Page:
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Showing 1-10 of 14 reviews(Verified Purchases). See all 19 reviews
on October 13, 2014
Following his abysmal work on Wolverine, I didn't anticipate ever reading another competent--let alone good--Jeph Loeb comic book again. This volume, Avengers: X-Sanction, was billed as a kind of prequel to the Avengers vs. X-Men crossover from a few years back. It was in this context, and also because this features one of my favorite characters (Cable), that I decided to grit my teeth and bear reading this.

I was broadsided by the realization that this is actually a decent story. As I turned the pages, I kept expecting that Loeb would derail the whole enterprise on a whim, but by the time I finished issue #4, I gasped and concluded the following: Jeph Loeb has produced an average comic.

He has written a story that in fact has more to do with Cable than with the Avengers, one that hearkens back to Loeb's run on Cable's (now cancelled) title from the mid-1990s. Loeb reintroduces Blaquesmith, a face from that era that readers have not seen for quite some time. The vibe feels very retro, but Loeb's characterizations come across as organic. For all of my criticism, Loeb was a writer who really did "get" Cable--which should really come as no surprise since, after Fabian Nicieza, Loeb was one of the early architects in defining the character. Here Loeb incorporates his take on Cable with recent developments in the character's history--his "death" at the end of the Second Coming crossover, and his relationship with Hope, his "daughter" in recent years. In contrast to Loeb's work on Wolverine: Sabretooth Reborn, in which he showed absolutely no interest in explaining events or character developments (some of which Loeb himself introduced), in Avengers: X-Sanction the writer actually uses the circumstances of Cable's return from his apparent death as the springboard for events in the story, and he makes thematic connections between Cable's relationship with Hope to the very old plot detail of Cable having lost his son (Genesis). It's a refreshing acknowledgment of Cable's past, albeit playing out in the odd foreground of a story supposedly about the Avengers.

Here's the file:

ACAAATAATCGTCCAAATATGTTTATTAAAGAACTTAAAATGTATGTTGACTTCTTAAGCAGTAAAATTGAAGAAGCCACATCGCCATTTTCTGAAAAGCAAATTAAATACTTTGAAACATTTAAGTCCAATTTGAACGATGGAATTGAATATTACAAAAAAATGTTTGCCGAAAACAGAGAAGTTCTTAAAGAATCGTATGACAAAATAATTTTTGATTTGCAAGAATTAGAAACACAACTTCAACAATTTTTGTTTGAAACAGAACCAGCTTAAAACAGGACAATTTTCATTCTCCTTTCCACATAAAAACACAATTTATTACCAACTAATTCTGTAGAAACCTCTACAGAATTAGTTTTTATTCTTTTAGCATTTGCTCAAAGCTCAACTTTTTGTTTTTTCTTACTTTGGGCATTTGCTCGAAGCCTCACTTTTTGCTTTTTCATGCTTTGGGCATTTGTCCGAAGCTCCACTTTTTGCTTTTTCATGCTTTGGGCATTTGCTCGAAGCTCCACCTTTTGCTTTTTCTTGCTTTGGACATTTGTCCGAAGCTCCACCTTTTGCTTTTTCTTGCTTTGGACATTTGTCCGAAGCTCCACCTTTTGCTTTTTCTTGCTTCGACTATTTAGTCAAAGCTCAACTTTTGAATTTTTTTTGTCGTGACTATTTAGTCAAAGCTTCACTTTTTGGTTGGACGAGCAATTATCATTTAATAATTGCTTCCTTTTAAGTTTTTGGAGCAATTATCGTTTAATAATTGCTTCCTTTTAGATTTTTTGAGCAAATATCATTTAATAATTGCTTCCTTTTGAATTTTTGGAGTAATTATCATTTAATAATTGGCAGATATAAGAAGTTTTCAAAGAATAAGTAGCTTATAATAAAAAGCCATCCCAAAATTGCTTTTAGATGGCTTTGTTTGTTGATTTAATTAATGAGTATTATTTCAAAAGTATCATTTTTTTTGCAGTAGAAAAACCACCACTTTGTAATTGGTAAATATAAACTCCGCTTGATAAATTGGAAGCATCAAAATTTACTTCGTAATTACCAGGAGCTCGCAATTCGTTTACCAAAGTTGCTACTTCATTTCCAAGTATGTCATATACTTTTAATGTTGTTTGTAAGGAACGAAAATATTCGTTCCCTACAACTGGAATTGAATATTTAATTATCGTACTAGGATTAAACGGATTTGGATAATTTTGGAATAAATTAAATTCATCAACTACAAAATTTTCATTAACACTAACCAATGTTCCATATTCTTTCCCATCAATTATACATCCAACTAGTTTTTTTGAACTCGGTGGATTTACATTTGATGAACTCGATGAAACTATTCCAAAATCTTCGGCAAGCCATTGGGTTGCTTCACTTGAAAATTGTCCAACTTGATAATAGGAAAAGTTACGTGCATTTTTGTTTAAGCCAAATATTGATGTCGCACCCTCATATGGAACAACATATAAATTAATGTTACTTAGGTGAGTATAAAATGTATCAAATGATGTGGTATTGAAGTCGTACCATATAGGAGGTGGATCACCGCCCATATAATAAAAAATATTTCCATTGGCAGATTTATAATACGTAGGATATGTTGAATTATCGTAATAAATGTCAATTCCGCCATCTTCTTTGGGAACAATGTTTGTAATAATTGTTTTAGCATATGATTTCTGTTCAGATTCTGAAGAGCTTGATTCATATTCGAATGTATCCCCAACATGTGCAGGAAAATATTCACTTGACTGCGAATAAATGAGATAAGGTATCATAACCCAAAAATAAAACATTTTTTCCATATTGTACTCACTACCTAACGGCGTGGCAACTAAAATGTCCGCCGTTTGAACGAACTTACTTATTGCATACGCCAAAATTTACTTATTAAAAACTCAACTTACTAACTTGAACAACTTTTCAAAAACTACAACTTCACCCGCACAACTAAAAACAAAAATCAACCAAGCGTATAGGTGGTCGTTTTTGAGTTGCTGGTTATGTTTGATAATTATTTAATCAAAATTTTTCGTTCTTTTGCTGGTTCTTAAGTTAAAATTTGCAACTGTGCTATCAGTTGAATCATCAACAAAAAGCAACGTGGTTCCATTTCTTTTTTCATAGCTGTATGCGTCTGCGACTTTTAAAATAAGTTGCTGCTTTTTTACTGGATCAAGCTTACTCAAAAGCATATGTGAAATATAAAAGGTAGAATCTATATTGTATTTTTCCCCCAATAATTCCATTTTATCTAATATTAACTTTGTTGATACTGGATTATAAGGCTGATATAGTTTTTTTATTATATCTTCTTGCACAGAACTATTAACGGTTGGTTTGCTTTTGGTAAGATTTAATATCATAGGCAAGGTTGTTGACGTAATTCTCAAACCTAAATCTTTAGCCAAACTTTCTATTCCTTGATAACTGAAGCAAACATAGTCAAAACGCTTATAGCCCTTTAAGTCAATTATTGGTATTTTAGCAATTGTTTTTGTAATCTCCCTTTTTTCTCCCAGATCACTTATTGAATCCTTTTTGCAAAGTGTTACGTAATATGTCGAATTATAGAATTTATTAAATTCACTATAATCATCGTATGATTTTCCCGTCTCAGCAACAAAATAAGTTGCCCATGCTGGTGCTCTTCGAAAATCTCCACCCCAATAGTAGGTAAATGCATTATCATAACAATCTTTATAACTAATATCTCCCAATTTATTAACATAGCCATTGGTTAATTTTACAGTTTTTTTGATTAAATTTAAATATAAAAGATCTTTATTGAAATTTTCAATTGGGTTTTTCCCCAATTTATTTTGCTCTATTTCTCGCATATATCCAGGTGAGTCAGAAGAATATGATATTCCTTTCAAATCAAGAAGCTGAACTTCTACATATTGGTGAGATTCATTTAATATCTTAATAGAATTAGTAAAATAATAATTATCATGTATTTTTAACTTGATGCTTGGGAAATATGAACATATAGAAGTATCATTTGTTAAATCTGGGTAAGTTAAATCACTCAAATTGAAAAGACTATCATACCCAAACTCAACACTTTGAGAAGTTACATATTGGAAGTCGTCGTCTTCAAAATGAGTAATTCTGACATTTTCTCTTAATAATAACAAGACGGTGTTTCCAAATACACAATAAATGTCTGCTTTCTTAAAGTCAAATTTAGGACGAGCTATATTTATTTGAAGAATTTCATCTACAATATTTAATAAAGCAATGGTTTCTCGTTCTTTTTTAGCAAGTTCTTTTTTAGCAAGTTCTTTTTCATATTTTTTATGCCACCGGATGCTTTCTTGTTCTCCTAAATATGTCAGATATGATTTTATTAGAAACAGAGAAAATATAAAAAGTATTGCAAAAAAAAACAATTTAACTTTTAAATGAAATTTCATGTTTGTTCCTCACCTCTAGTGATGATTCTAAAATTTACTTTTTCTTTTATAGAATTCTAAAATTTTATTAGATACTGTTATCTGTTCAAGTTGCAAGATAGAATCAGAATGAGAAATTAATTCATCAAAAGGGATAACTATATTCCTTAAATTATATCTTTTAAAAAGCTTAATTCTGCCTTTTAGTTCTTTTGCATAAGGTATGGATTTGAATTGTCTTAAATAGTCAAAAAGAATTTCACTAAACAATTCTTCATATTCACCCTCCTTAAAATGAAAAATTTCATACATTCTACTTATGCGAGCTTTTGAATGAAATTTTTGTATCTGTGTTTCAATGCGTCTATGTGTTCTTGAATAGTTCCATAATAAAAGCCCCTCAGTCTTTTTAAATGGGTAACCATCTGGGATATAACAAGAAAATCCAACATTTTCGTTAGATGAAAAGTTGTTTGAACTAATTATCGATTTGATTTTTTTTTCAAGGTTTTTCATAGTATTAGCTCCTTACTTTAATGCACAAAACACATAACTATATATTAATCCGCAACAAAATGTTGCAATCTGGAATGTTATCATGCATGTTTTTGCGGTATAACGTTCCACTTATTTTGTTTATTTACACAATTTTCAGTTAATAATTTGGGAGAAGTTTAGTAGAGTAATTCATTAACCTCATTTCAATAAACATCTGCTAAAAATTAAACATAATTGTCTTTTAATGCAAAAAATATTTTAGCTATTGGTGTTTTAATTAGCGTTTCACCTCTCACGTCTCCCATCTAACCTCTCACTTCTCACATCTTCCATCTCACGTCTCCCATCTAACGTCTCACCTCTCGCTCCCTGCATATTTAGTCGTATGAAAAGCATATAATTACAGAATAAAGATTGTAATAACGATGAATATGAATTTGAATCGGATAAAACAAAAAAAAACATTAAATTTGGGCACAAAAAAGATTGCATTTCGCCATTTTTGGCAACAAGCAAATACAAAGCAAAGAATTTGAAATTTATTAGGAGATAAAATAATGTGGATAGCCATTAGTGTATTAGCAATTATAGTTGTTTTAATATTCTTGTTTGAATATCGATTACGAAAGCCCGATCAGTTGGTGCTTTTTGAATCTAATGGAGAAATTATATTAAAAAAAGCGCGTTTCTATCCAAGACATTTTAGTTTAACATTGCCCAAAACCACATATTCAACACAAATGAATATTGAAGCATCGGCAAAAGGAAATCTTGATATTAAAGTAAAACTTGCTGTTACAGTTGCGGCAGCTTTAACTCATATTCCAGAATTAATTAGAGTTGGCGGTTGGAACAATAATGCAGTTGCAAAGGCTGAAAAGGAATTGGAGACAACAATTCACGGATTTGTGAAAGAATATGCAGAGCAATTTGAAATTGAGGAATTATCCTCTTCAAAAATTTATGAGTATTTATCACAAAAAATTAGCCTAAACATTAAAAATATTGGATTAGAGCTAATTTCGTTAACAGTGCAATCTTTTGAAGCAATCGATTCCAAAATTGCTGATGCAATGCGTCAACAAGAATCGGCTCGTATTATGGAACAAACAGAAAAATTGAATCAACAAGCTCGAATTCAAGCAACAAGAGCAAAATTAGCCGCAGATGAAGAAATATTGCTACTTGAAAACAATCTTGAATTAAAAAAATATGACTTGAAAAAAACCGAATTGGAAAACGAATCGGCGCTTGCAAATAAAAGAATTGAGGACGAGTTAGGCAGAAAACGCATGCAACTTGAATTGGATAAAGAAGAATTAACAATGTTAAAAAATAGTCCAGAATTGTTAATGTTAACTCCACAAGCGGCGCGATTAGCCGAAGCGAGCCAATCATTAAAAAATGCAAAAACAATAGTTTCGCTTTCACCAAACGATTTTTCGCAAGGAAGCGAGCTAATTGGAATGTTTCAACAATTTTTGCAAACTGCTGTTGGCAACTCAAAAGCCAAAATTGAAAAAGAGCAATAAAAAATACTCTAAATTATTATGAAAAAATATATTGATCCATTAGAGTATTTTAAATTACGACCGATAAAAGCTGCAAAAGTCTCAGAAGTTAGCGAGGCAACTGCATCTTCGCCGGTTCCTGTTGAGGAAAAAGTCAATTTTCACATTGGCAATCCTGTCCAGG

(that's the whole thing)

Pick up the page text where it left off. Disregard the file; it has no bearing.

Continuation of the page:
The story itself is largely composed of stock elements: characters acting questionably in order to avert a dystopian future, violent misunderstandings between other heroes, and guest stars galore. Loeb has especially become known for his tic of tossing around guest stars. In this case the "guest stars" aren't really guests at all--Loeb merely has several of the Avengers interact with Cable one (issue) at a time, focusing on each in isolation in a "gauntlet" type scenario. Captain America, Iron Man, Red Hulk, and Wolverine and Spider-man each get their own issues in which to face off with Cable. (Penciller Ed McGuinness does a fine job bringing to life everyone involved.) Other notable appearances are made by the Falcon, Cyclops, and Hope. By series's end, the story also functions to advance Hope's larger storyline within the Marvel Universe, and it terminates by making a significant change to Cable. We've seen this particular change before, and it's questionable whether it will last this time, but it does make sense as the resolution to this story.

This is not a stellar story. If taken by the standards of the 1990s, it's still only average. Given that it was written in the second decade of the new millennium, I should not rank it so highly but, in fairness, Jeph Loeb seems to have hewn his way to the center of the earth where he has established his own standard, and so he must be graded on a curve. And this is one of his better efforts.